It’s put up or shut up time for House Speaker Paul Ryan (WI) and his fellow Republicans to offer their take on the sprawling federal budget.
The day lawmakers adjourned for a for a weeklong recess, Ryan reportedly laid out three options for the chamber’s Republican Conference; they could put forward a blueprint that adheres to the topline set by the two-year budget deal reached last September; they could propose a plan that cuts spending by returning to last year’s sequester levels; or, they could just give up all together.
He then sent them home and gave them a week to mull it over.
All three options are perilous for Ryan, a former Budget Committee chair, and his vision of offering the country a forward-looking, conservative alternative to Democratic prescriptions in a presidential election year.
Sticking to the budget deal, the route Ryan has advocated could rile up two camps within the House GOP. The first is the House Freedom Caucus, a clan of around 40 lawmakers who want to shave at least $30 billion off the dollar amount set by the spending agreement.
“We need to write a budget that reflects the environment we’re in,” Freedom Caucus Chairman Jim Jordan (R-OH) said earlier this month, referring to the U.S. national debt hitting $19 trillion and a Congressional Budget Office report that said the deficit will climb in 2016 for the first time in seven years.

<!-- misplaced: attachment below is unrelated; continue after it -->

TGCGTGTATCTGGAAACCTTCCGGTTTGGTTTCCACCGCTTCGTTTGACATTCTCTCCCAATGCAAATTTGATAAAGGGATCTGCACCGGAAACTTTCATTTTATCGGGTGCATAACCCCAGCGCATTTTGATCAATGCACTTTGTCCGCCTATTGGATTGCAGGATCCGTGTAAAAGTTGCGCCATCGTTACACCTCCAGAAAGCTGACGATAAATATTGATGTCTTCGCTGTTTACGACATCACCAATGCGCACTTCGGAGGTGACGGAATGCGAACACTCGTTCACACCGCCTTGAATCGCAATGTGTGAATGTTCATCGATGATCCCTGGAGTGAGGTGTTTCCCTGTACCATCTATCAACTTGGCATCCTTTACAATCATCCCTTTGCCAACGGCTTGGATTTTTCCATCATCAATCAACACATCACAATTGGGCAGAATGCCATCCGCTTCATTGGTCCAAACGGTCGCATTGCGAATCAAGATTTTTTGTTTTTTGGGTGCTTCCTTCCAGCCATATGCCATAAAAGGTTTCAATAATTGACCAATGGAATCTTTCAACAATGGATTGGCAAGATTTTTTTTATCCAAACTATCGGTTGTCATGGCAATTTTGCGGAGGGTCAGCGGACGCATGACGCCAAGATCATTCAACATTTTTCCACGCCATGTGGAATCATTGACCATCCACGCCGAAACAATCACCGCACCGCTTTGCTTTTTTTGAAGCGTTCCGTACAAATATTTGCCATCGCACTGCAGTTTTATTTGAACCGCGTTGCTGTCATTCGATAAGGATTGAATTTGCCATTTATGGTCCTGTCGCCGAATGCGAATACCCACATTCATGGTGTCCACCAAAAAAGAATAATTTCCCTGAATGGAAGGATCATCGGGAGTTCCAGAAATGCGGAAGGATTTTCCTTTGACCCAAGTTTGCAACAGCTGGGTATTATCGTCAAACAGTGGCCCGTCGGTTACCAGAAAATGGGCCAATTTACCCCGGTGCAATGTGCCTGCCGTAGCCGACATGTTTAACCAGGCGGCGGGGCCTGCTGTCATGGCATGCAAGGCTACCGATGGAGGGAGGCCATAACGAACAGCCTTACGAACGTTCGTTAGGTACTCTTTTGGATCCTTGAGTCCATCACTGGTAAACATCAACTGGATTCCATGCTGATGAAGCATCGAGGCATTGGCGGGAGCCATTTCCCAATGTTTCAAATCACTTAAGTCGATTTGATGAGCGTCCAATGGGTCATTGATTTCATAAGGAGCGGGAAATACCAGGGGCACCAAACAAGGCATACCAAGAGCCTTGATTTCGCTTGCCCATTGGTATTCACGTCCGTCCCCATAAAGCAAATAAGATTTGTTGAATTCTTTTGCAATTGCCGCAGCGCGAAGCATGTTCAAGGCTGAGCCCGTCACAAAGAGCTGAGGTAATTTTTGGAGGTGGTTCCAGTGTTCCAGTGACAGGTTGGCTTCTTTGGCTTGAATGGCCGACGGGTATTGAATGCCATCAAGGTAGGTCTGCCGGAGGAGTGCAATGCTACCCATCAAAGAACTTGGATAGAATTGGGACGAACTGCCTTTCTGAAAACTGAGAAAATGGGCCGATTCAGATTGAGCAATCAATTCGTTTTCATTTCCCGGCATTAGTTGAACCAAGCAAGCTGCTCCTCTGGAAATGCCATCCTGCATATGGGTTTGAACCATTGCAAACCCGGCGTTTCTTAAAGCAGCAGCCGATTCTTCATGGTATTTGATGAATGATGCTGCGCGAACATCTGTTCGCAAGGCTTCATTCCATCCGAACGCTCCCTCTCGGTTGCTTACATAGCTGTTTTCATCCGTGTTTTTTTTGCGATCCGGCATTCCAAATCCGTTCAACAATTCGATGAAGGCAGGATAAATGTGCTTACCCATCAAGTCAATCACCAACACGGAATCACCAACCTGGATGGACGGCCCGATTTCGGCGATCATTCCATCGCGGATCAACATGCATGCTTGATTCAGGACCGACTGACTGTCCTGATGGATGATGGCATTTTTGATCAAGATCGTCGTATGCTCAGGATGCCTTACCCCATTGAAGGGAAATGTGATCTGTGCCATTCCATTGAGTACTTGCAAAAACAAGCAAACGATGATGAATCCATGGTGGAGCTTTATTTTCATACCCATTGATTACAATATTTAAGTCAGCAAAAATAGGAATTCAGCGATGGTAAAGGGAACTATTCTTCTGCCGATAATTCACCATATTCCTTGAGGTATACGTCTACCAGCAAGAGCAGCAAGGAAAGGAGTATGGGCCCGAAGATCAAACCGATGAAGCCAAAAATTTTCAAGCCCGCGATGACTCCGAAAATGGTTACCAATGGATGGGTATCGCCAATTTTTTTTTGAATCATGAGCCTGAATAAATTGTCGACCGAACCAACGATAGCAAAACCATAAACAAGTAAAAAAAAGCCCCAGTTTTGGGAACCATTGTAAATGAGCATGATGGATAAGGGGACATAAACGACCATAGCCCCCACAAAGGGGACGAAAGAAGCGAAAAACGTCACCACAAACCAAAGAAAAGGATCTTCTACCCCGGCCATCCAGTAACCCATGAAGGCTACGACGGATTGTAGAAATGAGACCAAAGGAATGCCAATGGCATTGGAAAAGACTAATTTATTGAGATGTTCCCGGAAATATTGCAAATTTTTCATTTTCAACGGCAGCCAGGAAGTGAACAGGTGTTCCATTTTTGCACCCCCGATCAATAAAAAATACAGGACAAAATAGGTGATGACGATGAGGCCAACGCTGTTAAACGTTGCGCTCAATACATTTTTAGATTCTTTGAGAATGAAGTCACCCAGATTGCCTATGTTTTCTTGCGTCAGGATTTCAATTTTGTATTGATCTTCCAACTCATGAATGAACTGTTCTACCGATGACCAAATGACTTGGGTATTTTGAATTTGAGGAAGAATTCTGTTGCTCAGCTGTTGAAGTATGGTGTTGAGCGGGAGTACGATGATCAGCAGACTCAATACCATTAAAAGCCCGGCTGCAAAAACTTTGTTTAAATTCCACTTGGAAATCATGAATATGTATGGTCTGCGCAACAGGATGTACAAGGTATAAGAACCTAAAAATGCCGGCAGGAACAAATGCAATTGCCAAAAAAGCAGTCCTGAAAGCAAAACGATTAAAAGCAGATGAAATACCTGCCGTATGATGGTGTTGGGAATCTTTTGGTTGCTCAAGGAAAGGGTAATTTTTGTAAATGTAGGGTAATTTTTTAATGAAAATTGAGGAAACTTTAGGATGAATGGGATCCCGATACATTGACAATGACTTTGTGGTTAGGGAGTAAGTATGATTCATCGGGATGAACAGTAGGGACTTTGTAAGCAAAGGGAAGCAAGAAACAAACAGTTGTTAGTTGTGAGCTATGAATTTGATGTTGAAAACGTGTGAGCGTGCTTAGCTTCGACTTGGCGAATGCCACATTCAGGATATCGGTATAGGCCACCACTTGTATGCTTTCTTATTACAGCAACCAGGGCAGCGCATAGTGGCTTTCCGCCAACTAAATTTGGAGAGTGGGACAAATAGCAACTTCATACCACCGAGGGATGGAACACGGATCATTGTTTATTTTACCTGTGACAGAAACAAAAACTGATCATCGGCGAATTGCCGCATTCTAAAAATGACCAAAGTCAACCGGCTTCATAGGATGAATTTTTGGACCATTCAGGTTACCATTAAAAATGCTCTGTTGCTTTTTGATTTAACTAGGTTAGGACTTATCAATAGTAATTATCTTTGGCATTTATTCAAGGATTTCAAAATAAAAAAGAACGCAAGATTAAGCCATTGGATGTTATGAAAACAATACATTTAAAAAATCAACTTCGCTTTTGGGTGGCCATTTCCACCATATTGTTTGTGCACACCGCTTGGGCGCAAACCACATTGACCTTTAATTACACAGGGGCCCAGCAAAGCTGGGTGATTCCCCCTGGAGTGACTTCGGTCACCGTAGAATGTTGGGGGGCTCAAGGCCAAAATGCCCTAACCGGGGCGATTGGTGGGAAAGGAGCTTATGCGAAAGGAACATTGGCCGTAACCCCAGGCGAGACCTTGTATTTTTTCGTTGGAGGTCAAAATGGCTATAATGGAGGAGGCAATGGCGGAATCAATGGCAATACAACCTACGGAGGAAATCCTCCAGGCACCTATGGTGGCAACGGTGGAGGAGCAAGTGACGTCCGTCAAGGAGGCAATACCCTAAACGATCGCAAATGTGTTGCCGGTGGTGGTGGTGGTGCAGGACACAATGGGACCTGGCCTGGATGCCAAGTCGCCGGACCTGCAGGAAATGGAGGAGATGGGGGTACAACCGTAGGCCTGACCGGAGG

Ryan has made several personal overtures to the Freedom Caucus, cognizant that the group’s bitter spats helped drive his predecessor, John Boehner, from office last year.
Sticking with a static figure could also ruffle the feathers of GOP defense hawks, who want to see the Defense Department’s Overseas Contingency Operations (OCO) account, also known as the war fund, pumped up by at least $20 billion.
A budget at a lower number would infuriate moderate Republicans, who would view the move as the party going back on its word with the White House. A slimmer budget would also face major hurdles in the Senate, where GOP leaders don’t want to rock the boat during an election year in which their majority is at stake.
A pared-down roadmap would die in the upper chamber, forcing the GOP to turn to the Democrats to pass the legislation, which they would alter further to push their priorities.
Congressional budgets don’t have the rule of law, but they do act as a fiscal blueprint that lays out in detail the majority party’s spending priorities for the year. If Ryan can’t bring the various flanks of his party together, he’ll be forced to ignore a major messaging opportunity for 2016 and suffer the first loss of his young speakership.
Failure to build a budget would also likely scrap the appropriations and lead to a catchall Omnibus spending bill in the fall, something that is anathema to many House Republicans and could spark a fresh round of fierce, intraparty arguments.
The path should become clear after the House Republican Conference meets this week, and Ryan could be as surprised as anyone with the choice his members make.